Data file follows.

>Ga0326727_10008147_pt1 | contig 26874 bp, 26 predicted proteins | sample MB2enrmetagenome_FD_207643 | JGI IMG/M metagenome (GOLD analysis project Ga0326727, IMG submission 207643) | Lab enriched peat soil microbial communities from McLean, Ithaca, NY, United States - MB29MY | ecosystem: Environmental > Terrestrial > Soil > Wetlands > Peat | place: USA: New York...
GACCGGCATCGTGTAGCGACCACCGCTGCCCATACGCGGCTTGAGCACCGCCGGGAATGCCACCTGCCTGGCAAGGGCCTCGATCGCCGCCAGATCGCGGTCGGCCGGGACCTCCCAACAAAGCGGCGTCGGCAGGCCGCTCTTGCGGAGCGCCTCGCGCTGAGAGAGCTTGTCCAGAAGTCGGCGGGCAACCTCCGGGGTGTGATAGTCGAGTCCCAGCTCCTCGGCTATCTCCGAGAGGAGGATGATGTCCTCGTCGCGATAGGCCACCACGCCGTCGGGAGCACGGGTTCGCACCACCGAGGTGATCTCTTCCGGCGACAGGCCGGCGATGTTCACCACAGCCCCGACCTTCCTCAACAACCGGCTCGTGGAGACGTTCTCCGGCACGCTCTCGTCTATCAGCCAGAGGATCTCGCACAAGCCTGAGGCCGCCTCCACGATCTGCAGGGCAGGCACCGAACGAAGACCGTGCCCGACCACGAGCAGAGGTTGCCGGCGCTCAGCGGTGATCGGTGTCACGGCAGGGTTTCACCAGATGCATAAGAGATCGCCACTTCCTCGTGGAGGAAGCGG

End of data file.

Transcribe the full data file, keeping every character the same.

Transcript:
>Ga0326727_10008147_pt1 | contig 26874 bp, 26 predicted proteins | sample MB2enrmetagenome_FD_207643 | JGI IMG/M metagenome (GOLD analysis project Ga0326727, IMG submission 207643) | Lab enriched peat soil microbial communities from McLean, Ithaca, NY, United States - MB29MY | ecosystem: Environmental > Terrestrial > Soil > Wetlands > Peat | place: USA: New York...
GACCGGCATCGTGTAGCGACCACCGCTGCCCATACGCGGCTTGAGCACCGCCGGGAATGCCACCTGCCTGGCAAGGGCCTCGATCGCCGCCAGATCGCGGTCGGCCGGGACCTCCCAACAAAGCGGCGTCGGCAGGCCGCTCTTGCGGAGCGCCTCGCGCTGAGAGAGCTTGTCCAGAAGTCGGCGGGCAACCTCCGGGGTGTGATAGTCGAGTCCCAGCTCCTCGGCTATCTCCGAGAGGAGGATGATGTCCTCGTCGCGATAGGCCACCACGCCGTCGGGAGCACGGGTTCGCACCACCGAGGTGATCTCTTCCGGCGACAGGCCGGCGATGTTCACCACAGCCCCGACCTTCCTCAACAACCGGCTCGTGGAGACGTTCTCCGGCACGCTCTCGTCTATCAGCCAGAGGATCTCGCACAAGCCTGAGGCCGCCTCCACGATCTGCAGGGCAGGCACCGAACGAAGACCGTGCCCGACCACGAGCAGAGGTTGCCGGCGCTCAGCGGTGATCGGTGTCACGGCAGGGTTTCACCAGATGCATAAGAGATCGCCACTTCCTCGTGGAGGAAGCGG